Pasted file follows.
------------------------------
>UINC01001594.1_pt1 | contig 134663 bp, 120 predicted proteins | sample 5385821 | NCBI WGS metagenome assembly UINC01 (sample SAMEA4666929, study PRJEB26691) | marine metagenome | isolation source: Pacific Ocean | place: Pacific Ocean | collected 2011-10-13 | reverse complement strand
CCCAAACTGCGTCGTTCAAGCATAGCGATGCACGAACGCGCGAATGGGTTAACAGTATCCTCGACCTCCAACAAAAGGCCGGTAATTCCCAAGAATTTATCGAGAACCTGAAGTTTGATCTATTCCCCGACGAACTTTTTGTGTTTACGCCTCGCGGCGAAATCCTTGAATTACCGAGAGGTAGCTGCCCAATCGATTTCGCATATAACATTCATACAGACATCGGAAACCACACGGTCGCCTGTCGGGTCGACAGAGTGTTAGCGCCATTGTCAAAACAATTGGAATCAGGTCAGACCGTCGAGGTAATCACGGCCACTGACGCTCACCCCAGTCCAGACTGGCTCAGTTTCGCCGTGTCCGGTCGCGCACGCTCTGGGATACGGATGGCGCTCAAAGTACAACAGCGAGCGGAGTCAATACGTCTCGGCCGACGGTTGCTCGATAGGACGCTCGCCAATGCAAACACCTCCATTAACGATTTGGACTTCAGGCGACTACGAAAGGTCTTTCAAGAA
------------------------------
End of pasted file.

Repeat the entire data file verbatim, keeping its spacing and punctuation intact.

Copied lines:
>UINC01001594.1_pt1 | contig 134663 bp, 120 predicted proteins | sample 5385821 | NCBI WGS metagenome assembly UINC01 (sample SAMEA4666929, study PRJEB26691) | marine metagenome | isolation source: Pacific Ocean | place: Pacific Ocean | collected 2011-10-13 | reverse complement strand
CCCAAACTGCGTCGTTCAAGCATAGCGATGCACGAACGCGCGAATGGGTTAACAGTATCCTCGACCTCCAACAAAAGGCCGGTAATTCCCAAGAATTTATCGAGAACCTGAAGTTTGATCTATTCCCCGACGAACTTTTTGTGTTTACGCCTCGCGGCGAAATCCTTGAATTACCGAGAGGTAGCTGCCCAATCGATTTCGCATATAACATTCATACAGACATCGGAAACCACACGGTCGCCTGTCGGGTCGACAGAGTGTTAGCGCCATTGTCAAAACAATTGGAATCAGGTCAGACCGTCGAGGTAATCACGGCCACTGACGCTCACCCCAGTCCAGACTGGCTCAGTTTCGCCGTGTCCGGTCGCGCACGCTCTGGGATACGGATGGCGCTCAAAGTACAACAGCGAGCGGAGTCAATACGTCTCGGCCGACGGTTGCTCGATAGGACGCTCGCCAATGCAAACACCTCCATTAACGATTTGGACTTCAGGCGACTACGAAAGGTCTTTCAAGAA